Tablets in the Schools: Motorola Believes the XOOM is the Best Way to Empower Students [Video]

We saw the introduction of  iBooks 2 for schools the other day, but Motorola has already been working with schools on a program of their own. Recently, they gave XOOM tablets to one San Diego high school to use as they wish. The administrators chose to utilize the tablets in math and science classes for students that were identified with learning challenges. What did they find? The students became more excited and eager to learn through hands-on activities, educational games, and digital books.

“San Dieguito Union High School District has been working to redesign our schools to represent 21st century classrooms, and bringing tablet technology to our students was one of the first projects we initiated in order to meet that mandate,”  said Bruce Cochrane, Executive Director of Pupil Services for the San Dieguito Union High School District.  But why the Motorola XOOM? “Motorola XOOM tablets were the most logical choice not only due to their highly usable design, but also due to the tight integration of the hardware with the Honeycomb OS; our district is moving to Android and applications such as Google Docs, so the Motorola XOOM was an ideal platform to be able to share capabilities across all devices for teachers and students alike.”

Computers are nothing new to schools, but tablets will most likely be the future, which makes it a huge battlefield for Apple, Microsoft, and Google because it’s a huge market share to obtain. What makes the XOOM, and particularly Android a better alternative? Other than thousands of apps from the Android Market, schools can use Google Apps to share content. Google Apps gives access to the entire suite of Google products, including Gmail, Google Docs, Google Calendar, and Google Talk. Communication in the classroom becomes open and accessible to everybody. It’s important to note that Google Apps is offered FREE to educators.

With the Motorola XOOM students can:

  • Read – with eReader capabilities for electronic textbooks, students can read actively; underlining important ideas, taking notes and instantly looking up words or concepts they don’t know to improve information retention.
  • Create – with the Motorola XOOM’s camera, video, word processing and drawing tools, students can create and edit all kinds of content, and share it instantly with their teachers and peers.
  • Access – students can access online learning sites such as Blackboard, Desire2Learn, etc. watch Flash-enabled videos.
  • Deliver – students can submit their assignments via Google Docs, which is not only efficient but also builds their arsenal of real-world workplace skills.

School Administrators and teachers also have the ability to custom-build their education with the Motorola XOOM:

  • Special-needs students gain text to speech capabilities, touchscreen keyboard and the ability to connect to special Bluetooth devices depending on each student’s particular challenges.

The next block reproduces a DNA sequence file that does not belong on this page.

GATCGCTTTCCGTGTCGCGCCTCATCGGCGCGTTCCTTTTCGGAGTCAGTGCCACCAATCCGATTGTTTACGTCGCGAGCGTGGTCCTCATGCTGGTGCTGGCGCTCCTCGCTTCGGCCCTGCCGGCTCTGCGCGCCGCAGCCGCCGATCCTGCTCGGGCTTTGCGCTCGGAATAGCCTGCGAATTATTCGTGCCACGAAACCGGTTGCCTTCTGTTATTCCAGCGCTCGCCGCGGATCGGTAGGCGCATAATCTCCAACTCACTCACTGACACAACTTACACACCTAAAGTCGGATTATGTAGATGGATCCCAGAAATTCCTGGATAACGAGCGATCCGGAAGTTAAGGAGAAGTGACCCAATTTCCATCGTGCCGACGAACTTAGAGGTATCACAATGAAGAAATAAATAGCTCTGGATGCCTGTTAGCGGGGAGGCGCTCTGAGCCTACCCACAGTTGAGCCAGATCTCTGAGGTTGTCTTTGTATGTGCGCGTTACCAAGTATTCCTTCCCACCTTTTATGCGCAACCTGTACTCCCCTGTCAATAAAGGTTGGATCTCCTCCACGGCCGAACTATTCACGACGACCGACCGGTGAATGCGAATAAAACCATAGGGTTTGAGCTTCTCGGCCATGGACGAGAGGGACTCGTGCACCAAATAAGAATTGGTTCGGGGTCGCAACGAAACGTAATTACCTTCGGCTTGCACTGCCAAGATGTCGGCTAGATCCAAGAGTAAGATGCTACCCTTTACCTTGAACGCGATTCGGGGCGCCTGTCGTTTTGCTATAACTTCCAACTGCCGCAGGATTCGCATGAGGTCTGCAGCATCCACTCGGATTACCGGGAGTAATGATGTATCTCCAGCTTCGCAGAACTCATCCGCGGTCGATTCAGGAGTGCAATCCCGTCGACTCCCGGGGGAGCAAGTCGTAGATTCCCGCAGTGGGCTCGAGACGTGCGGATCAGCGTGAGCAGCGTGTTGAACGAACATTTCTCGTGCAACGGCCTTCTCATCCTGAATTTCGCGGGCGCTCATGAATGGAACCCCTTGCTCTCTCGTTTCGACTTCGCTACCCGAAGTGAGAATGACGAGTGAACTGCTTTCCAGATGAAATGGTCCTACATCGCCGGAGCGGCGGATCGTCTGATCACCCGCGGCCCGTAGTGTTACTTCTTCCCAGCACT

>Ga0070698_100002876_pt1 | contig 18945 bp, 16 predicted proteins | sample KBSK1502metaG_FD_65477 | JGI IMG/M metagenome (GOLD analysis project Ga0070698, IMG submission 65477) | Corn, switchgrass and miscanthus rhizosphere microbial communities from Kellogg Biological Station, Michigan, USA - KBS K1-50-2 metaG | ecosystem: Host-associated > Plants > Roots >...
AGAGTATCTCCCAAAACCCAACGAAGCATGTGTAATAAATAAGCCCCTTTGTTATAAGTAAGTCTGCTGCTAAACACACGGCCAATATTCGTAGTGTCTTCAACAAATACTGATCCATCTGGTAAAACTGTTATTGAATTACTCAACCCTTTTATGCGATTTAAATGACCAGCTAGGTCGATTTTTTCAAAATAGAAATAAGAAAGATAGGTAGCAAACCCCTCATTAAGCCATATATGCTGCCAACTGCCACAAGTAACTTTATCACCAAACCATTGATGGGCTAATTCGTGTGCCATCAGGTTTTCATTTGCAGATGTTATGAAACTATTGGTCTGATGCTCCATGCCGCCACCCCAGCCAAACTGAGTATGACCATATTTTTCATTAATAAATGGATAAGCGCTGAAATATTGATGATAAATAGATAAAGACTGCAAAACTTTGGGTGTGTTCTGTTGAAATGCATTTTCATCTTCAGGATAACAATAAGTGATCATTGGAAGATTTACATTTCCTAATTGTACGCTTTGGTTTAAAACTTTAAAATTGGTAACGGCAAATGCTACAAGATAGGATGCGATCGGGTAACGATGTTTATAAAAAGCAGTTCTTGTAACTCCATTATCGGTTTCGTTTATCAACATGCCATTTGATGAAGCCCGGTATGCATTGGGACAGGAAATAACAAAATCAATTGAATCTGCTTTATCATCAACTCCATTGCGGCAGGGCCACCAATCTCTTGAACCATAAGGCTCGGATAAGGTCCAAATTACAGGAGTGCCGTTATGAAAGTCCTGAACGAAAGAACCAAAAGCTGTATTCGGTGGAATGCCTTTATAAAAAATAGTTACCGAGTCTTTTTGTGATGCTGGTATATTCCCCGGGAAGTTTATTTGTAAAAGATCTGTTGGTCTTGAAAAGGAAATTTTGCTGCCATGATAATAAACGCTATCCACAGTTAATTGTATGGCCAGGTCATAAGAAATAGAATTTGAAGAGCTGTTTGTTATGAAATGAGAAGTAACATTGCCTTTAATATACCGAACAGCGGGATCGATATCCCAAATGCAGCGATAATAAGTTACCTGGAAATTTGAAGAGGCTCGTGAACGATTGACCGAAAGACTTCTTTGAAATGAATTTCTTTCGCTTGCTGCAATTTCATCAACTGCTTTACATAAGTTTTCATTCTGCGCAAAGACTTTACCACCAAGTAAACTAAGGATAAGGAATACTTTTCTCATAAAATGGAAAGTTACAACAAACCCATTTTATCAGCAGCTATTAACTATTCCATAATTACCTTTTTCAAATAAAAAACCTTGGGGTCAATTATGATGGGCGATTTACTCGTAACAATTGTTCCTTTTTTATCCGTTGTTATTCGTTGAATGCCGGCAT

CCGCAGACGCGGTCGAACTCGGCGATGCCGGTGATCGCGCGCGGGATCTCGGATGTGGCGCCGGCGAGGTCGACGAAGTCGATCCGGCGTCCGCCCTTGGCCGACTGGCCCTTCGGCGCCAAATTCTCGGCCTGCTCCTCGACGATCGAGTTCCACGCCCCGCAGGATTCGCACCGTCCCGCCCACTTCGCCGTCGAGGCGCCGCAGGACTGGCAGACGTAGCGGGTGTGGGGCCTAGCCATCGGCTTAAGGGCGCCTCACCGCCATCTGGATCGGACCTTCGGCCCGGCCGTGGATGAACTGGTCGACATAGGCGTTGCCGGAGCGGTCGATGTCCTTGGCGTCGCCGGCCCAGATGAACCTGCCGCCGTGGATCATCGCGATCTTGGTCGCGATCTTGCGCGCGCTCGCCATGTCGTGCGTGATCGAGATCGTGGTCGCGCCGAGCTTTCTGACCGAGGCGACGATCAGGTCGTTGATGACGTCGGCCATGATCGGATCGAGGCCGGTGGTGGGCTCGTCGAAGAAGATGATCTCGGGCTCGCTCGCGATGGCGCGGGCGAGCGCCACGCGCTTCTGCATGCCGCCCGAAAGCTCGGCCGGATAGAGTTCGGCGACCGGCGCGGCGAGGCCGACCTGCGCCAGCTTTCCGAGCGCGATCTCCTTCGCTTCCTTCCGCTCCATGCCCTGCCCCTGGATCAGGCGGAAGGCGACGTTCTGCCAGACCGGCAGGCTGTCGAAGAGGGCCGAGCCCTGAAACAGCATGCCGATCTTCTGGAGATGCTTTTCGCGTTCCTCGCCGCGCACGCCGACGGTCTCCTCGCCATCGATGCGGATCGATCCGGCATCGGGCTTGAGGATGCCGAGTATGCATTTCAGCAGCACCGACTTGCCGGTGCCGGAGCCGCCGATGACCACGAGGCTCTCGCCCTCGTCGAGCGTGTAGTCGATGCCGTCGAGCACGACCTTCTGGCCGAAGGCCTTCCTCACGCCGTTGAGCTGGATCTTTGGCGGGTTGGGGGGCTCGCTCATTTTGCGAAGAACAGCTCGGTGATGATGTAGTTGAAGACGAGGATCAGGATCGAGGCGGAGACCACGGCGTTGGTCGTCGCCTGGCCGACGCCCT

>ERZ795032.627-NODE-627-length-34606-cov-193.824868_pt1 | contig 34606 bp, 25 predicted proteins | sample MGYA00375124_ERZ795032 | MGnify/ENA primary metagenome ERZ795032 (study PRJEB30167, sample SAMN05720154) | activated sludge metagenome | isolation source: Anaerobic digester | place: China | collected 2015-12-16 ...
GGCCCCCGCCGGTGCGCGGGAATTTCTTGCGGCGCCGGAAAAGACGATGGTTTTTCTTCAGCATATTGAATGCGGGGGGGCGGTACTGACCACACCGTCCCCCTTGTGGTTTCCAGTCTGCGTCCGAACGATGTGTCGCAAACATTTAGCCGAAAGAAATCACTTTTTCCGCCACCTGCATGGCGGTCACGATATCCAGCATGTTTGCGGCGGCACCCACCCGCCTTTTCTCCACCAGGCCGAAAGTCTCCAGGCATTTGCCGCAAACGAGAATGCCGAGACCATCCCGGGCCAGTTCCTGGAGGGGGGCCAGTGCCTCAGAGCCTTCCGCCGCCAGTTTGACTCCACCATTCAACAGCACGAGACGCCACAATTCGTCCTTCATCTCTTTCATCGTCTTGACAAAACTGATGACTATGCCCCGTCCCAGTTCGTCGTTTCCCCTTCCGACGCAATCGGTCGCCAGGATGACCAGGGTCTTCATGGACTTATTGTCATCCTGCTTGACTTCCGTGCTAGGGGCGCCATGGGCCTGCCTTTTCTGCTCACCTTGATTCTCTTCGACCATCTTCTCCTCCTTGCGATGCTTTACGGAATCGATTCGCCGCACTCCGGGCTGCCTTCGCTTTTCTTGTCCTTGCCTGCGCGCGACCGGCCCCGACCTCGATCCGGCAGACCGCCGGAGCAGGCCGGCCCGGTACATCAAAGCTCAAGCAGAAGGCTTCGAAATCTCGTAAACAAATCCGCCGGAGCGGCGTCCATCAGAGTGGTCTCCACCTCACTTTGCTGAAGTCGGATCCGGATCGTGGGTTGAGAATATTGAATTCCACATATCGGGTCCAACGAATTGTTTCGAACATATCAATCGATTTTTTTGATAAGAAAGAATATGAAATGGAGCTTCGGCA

• Hyperactive students benefit from the portability and movement within the device and the classroom, so they are less likely to act out.
  • ESL students can use translation and language applications to help them integrate faster into an English curriculum.
  • Students can access web-based academic interventions and character development activities as an alternative to traditional suspension to make that time productive and prevent them from falling behind the class.
  • All students gain greater access to tools to remediate their skill deficiencies, which helps improve standardized test scores in addition to making them more employable and more attractive to colleges and universities.
Currently, I have a three-year old so it will be interesting to see how technology in the schools evolve throughout his education. He already is using my ASUS Transformer for both educational and fun games. I agree that tablets will make students more engaged, but which operating system makes the most sense? It’s another war for Apple and Google to fight out, but the key isn’t only to offer the best service, but to make it affordable for both parents and the schools.

[Via Motorola blog – one and two]

About the Author: Robert Nazarian

Robert lives in upstate New York where he was born and raised. Technology was always his passion. His first computer was a Radio Shack TRS80 Color that used a cassette tape to save programs, and his first laptop was a Toshiba T1200FB that sported a CGA greyscale screen and two 720kb floppy drives (no hardrive). From the early 90’s through late 2011, he only owned Motorola phones starting with the MircroTAC all the way through to the Droid X. He broke that streak when he bought the Galaxy Nexus. Now he's sporting a Galaxy Note 4, and absolutely loves it. He has a wonderful wife and a 6 year old son. In his free time he enjoys sports, movies, TV, working out, and trying to keep up with the rapid fast world of technology.

  • Cacey Taylor

    Nice to see breakthrough technology put to good use for a change.